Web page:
A night after demonstrating they don't particularly care that Yu Darvish is one of the American League's elite pitchers, the A's decided to display their disregard for another Rangers pitching trend: Martin Perez's 26-inning long scoreless streak.
Things were tough for the 23-year-old left-hander from the get-go, and Perez eventually allowed a whopping eight earned runs on eight hits and three walks. He got off to an inauspicious start when Coco Crisp doubled to left field leading off the game. After Crisp moved to third base on a Josh Donaldson groundout, Yoenis Cespedes walked, leaving runners at the corners for Derek Norris. The American League's first feral catcher didn't disappoint, scoring both runners with a one-out double.
The A's tacked on single runs in the 2nd and 3rd innings, leaving the score at 4-0 whilst Kazmir cruised.
Kazmir gave up the Rangers' first run in the bottom of the 4th, taking advantage of a single from Adrian Beltre and a double from Alex Rios. A Michael Choice single put runners on the corners, but Alberto Callaspo helped Kazmir out of the jam with runners on the corners in the bottom of the 4th when Leonys Martin hit a ground ball directly at him in front of the bag at first base. Callaspo threw home, where Derek Norris chased Rios back toward third and eventually tagged him out. Callaspo would have done well to tag the base before throwing to Norris, but he got another opportunity for a putout when Robinson Chirinos hit another ground ball right to him, ending the inning.
The A's broke the game open in the top of the 5th, a nightmare inning for Texas that began with Michael Choice badly misplayed a long line drive from Donaldson, taking an iffy route to the ball and then allowing it to clank of his glove for a double. Jed Lowrie, who had reached on a single, moved to third, and then a walk to Yoenis Cespedes left the bases jacked for Norris.
Perez, already frustrated with his first three innings, knew he was in trouble. He almost got out of it, though, whenNorris popped up to first base and was called out on the infield fly rule. But he issued a bases-loaded walk to Callaspo, putting Oakland's fifth run on the board, and Ron Washington had had enough, and replaced Perez with the right-handed Jason Frasor.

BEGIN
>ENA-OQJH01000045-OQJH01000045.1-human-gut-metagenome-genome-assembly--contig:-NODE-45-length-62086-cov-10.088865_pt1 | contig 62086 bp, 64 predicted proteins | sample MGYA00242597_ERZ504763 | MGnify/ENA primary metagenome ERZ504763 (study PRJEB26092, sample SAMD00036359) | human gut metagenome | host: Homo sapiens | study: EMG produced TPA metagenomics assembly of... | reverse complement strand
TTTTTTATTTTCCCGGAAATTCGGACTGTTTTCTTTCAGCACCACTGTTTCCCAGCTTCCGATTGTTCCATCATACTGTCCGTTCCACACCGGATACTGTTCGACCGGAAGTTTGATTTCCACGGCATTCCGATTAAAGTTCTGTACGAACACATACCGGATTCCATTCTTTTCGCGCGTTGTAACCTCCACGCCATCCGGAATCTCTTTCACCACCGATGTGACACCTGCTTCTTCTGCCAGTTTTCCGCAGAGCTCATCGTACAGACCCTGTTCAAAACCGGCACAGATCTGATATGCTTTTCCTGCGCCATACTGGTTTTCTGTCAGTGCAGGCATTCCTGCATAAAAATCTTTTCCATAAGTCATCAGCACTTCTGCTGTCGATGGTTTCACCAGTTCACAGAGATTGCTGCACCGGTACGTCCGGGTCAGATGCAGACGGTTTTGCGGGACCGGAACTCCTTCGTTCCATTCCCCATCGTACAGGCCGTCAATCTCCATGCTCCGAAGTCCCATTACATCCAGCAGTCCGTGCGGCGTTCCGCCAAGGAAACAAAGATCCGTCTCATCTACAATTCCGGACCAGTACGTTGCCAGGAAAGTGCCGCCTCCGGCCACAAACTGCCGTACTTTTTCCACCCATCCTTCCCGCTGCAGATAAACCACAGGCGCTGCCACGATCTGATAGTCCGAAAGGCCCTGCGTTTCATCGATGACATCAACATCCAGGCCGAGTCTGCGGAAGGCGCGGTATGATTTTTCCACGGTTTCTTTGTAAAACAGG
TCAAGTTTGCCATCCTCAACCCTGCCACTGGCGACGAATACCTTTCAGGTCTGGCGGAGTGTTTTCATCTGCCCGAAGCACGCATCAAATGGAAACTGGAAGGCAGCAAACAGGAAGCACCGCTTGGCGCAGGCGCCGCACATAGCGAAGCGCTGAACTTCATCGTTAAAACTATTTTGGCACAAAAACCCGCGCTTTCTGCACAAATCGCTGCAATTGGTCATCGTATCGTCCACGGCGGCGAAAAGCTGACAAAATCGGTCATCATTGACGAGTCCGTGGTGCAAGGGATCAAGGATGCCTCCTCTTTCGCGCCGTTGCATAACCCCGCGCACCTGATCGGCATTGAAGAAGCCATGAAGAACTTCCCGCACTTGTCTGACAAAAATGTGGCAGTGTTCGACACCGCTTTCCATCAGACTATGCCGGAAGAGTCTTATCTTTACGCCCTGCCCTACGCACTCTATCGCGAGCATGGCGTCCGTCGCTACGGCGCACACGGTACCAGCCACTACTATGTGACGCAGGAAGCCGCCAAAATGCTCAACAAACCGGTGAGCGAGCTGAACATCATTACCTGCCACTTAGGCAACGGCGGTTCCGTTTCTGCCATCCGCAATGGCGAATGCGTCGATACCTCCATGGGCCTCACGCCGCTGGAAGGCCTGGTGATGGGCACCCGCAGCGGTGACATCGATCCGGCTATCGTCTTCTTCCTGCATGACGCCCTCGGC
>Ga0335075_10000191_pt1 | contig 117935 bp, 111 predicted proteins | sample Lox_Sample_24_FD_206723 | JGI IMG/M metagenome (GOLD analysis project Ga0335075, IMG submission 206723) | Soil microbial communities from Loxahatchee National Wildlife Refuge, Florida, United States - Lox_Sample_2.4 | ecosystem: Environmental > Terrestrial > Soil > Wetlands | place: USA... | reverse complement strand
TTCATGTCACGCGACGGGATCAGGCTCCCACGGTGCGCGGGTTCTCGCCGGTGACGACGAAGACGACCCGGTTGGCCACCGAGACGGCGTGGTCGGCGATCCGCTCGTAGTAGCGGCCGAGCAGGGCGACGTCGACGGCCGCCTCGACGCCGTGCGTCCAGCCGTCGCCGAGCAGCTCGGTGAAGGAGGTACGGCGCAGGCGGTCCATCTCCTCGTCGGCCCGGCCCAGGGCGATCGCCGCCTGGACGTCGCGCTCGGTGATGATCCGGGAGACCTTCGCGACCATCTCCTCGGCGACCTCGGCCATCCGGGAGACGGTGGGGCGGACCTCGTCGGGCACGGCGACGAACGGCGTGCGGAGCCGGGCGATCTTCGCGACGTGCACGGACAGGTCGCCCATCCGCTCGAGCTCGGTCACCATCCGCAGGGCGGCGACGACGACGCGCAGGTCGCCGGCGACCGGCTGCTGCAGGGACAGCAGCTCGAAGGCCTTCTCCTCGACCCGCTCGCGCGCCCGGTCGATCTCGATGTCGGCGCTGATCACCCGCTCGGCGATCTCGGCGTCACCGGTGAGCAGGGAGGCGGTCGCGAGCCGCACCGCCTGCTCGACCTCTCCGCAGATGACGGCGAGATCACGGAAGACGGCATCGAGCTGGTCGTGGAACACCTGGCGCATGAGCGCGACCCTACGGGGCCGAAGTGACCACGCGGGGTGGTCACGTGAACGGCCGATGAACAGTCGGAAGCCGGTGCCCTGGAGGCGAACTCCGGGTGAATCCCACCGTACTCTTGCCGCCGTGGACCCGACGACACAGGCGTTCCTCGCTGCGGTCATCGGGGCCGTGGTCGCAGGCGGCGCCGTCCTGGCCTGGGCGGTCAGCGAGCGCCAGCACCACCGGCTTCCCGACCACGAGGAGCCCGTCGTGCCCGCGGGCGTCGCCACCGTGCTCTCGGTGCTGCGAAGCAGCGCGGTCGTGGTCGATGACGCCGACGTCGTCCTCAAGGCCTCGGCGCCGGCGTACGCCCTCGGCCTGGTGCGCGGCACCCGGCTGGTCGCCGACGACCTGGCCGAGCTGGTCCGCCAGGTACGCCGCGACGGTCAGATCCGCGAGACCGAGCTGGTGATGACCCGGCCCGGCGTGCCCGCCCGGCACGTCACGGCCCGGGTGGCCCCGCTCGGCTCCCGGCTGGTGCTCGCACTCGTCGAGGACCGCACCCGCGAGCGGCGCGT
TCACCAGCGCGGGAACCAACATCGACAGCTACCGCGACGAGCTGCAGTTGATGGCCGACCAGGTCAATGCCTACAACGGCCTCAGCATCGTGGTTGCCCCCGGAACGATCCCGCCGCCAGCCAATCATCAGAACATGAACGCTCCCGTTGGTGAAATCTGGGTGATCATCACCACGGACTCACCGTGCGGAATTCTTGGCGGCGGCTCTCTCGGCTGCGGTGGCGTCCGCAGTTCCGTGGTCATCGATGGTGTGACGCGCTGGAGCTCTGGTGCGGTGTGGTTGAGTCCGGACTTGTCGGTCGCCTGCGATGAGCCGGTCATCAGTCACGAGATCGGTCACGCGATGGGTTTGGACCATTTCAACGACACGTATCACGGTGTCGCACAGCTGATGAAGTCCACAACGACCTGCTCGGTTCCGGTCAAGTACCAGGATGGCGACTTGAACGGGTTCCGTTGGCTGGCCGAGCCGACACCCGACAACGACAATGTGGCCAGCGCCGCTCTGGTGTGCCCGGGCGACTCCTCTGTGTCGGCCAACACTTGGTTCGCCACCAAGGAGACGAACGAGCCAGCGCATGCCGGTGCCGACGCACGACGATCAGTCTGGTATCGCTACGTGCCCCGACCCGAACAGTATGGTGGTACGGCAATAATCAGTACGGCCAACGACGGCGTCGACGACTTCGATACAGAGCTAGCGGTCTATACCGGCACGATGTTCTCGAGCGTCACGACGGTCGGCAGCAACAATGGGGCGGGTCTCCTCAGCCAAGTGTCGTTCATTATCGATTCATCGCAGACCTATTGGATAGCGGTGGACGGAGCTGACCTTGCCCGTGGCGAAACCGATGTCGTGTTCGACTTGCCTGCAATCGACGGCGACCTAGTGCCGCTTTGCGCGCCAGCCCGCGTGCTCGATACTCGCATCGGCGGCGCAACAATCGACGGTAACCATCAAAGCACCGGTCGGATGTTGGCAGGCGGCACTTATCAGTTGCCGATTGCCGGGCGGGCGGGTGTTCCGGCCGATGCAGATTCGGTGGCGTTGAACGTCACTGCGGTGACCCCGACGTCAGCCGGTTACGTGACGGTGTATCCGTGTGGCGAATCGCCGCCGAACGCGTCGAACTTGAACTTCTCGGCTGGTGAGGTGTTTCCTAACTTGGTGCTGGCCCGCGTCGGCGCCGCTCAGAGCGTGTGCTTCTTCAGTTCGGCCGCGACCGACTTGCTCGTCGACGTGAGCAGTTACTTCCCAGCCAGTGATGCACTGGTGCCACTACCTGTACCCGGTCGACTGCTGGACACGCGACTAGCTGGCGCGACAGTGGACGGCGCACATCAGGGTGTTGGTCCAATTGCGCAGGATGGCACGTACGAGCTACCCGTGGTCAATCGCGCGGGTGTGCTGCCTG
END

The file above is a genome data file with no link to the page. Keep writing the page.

No matter — Bob Melvin made an early counter by pinch-hitting Brandon Moss for Craig Gentry, and Moss worked a bases-loaded walk of his own, putting the A's ahead, 6-1. Melvin's aggressiveness and willingness to make a move mid-game is impressive and awesome — even though tradition might dictate it, there's little sense waiting for a late-inning situation to pinch-hit Moss. So like the good manager that he is, Melvin used his best left-handed hitter in the highest-leverage situation. The move paid off, as Moss put together a terrific plate appearance to add a run, fouling off several close pitches and eventually taking a very close breaking ball that dropped just inches below the strike zone for ball four.
Then Josh Reddick singled through the right side, scoring Cespedes and Callaspo and moving Moss to third. The comedy of errors continued when a wild pitch from Frasor allowed Moss to score, and the A's were up 9-1, and that was pretty much all she wrote.
The Rangers did put a pair of runs on the board in the bottom of the 5th, ending Kazmir's night. His five innings this evening made for his shortest outing of the year and the Rangers' three earned run tied Kazmir's season high, but the southpaw's iffy outing was still easily good enough for his fourth win of the year.
Ryan Cook pitched an impressive two innings — he allowed no hits and only one baserunner. Fernando Abad, continuing an under-the-radar but still stellar April, shut the Rangers down in the 8th and Sean Doolittle finished the job with little trouble in the ninth.
The A's are now a win away from a sweep, especially interesting given that they suffered the same fate at Texas' hands last week in Oakland. That matchup starts at 5:05 Pacific, and pits Jesse Chavez (1-0, 2.32 ERA) against Robbie Ross (1-1, 2.45).